DRACONIAN PROCESS no.4
Welcome to page four of the New Draconians. As you can see, I’ve reverted back to the widescreen approach. This page illustrates an interesting transition: Letting both color and special effects do the heavy lifting and define the page visually.
I’ve been penciling and inking my own pieces for over twenty years, so my natural inclination, my default setting if you will… is to create in black and white. But now, having decided to color my own work opens up new opportunities. It literally forces you to rethink your process from the ground up.
It was a conscious decision from the design stage to focus on a dramatic shot of the orbital skimmer streaking towards the reader above the earth. I’m fairly happy with the mechanics of the ship knowing full it would visually pop once the color was added. Even more so once I decided to make the conscious decision to go with a stock photograph of earth at low orbit.
Like most creators, Photoshop is the go to program to color my work. I specifically color in different layers for each panel of the page. Although my medium is comics, visually I want my work to look like animation. How I achieve this look is to use a bright palette, with opacity levels close to 100 percent for characters or objects in the foreground, while creating a layer, or in some cases multiple layers in the background where I can adjust the opacity accordingly. By doing so allows both figures and objects in the foreground to take prominence while simultaneously giving the backgrounds depth. That trick worked for the stock photo of earth quite nicely. Reducing the opacity on the photograph allowed the ship to pop even more and I was happy with the overall result.
The second panel, which is an internal establishing shot, pushes the envelope even further. Every panel is an opportunity to visually wow the reader if you can. Even if the panel is inherently static. Visually I thought it would be cool to illustrate the interior of the ramjet with “view screen” sensors. Allowing the passengers to enjoy the breathtaking views of flying in low earth orbit. So the figures and the immediate background are in one layer, while further back into cabin the color is in a second layer, while another stock photo of earth taking up the background and view screens are in the third layer. The contrast is subtle, but the discerning eye can see it.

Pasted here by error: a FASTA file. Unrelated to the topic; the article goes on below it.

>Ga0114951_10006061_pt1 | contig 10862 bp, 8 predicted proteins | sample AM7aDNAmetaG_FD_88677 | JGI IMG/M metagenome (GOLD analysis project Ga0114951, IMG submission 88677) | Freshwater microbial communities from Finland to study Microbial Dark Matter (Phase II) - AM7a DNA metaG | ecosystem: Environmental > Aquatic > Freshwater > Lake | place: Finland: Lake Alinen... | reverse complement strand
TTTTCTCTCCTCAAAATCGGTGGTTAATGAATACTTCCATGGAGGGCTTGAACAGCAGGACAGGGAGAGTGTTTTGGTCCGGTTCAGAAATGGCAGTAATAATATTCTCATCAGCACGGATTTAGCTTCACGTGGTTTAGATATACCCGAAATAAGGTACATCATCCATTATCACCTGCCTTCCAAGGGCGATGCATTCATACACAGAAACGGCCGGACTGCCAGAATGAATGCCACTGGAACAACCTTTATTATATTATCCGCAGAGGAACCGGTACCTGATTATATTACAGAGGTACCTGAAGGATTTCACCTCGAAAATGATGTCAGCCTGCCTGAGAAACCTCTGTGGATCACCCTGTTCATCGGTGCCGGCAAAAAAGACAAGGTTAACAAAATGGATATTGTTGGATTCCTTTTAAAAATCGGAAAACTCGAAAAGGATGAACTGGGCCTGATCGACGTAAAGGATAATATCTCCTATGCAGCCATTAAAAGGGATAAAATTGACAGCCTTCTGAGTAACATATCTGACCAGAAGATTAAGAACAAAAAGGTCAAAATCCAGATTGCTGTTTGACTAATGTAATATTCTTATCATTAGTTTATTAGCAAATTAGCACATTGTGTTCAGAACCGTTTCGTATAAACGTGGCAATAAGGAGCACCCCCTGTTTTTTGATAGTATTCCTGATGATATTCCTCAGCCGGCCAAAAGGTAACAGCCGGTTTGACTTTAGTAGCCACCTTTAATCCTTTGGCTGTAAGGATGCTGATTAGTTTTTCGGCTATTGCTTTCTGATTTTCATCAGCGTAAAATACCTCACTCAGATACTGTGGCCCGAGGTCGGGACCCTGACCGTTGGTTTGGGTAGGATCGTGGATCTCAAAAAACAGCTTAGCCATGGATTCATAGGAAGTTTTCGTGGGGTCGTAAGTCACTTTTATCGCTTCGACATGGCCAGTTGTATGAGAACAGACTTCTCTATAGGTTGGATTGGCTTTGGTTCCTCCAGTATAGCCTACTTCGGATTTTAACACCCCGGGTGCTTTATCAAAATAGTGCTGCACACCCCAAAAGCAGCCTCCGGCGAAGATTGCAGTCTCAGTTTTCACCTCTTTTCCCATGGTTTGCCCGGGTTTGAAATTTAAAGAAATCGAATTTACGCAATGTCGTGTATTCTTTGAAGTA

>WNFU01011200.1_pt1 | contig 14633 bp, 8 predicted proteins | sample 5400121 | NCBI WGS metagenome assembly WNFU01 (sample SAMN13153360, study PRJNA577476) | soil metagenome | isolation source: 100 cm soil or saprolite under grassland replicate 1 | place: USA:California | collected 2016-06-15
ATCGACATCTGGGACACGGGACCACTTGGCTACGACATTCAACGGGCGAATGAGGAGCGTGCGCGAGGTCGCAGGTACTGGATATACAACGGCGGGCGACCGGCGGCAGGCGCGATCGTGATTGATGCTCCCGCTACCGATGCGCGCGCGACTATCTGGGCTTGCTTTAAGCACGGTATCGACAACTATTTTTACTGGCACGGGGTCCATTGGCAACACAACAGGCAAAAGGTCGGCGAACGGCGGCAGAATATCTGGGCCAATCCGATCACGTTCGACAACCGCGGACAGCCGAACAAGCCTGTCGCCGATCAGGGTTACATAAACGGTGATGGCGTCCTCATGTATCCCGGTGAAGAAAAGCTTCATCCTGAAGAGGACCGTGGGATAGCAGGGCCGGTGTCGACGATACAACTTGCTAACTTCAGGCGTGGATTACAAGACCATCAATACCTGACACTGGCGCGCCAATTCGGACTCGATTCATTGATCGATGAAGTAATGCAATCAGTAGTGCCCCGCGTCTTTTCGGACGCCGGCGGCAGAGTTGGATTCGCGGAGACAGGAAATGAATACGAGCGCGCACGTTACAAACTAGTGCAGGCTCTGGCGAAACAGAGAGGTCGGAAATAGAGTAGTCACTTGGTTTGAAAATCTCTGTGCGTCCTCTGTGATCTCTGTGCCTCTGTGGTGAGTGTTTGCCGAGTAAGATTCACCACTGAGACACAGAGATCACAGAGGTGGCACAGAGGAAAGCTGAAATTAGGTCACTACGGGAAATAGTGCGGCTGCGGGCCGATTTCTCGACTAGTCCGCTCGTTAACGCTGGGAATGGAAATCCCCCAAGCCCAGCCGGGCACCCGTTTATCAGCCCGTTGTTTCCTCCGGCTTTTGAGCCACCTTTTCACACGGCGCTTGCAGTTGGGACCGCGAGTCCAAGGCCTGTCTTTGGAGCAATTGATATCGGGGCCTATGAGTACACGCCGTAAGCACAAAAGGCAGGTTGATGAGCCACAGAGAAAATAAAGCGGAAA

The next two panels, I went in for close-ups, for a sense of urgency as an alarm is going off. The panels are devoid of backgrounds… we don’t need it. We know exactly where the characters are at this point. Since bright red is a universal cue for danger I went with that. Colored the backgrounds bright red, then I colored the characters as I normally would in their natural hues. Then I created a second layer of red, overlaid it over the figures, and reduced the opacity to such a degree that the underlying primary colors would come through but you still had a red tint over everything. That turned out to be an easy no muss, no fuss way of achieving the “Danger Will Robinson!” effect I was going for.
The last panel was a bit of a misstep, recovery and finally a revelation. Again, even at the design stage I knew I wanted to use another stock photo of earth. However while penciling I decided to draw an effect that conveyed speed. After careful consideration, I decided to remove that drawn effect. I needed to simplify the panel. Almost by accident I decided to motion blur the stock photo of earth and again reduced the opacity in a separate layer to make the attacking drones stand out. The motion blur tool effectively turned another perfunctory panel into something a little bit visually exciting.
Finally, I’d like to talk about overall page design. I was taught early on that whenever possible you should visually guide the reader’s eye from the upper left of the page to the lower right. It’s almost a subliminal cue to make the reader turn the page. Even with webcomics the rule remains the same. Notice how the ramjet breaks the panel and leans into the cabin interior panel? In turn the perspective of the cabin interior panel flows into the direction of the “alarm” panels. Finally the drones themselves arc downward and out. All intentional, and designed for the eye to flow effortlessly from top to bottom. This is a design staple I will refer to again and again so be prepared!
Well enough creative rambling this time around.
Want to see the finished product and how the story is progressing? By all means check out THE NEW DRACONIANS on Tumblr:
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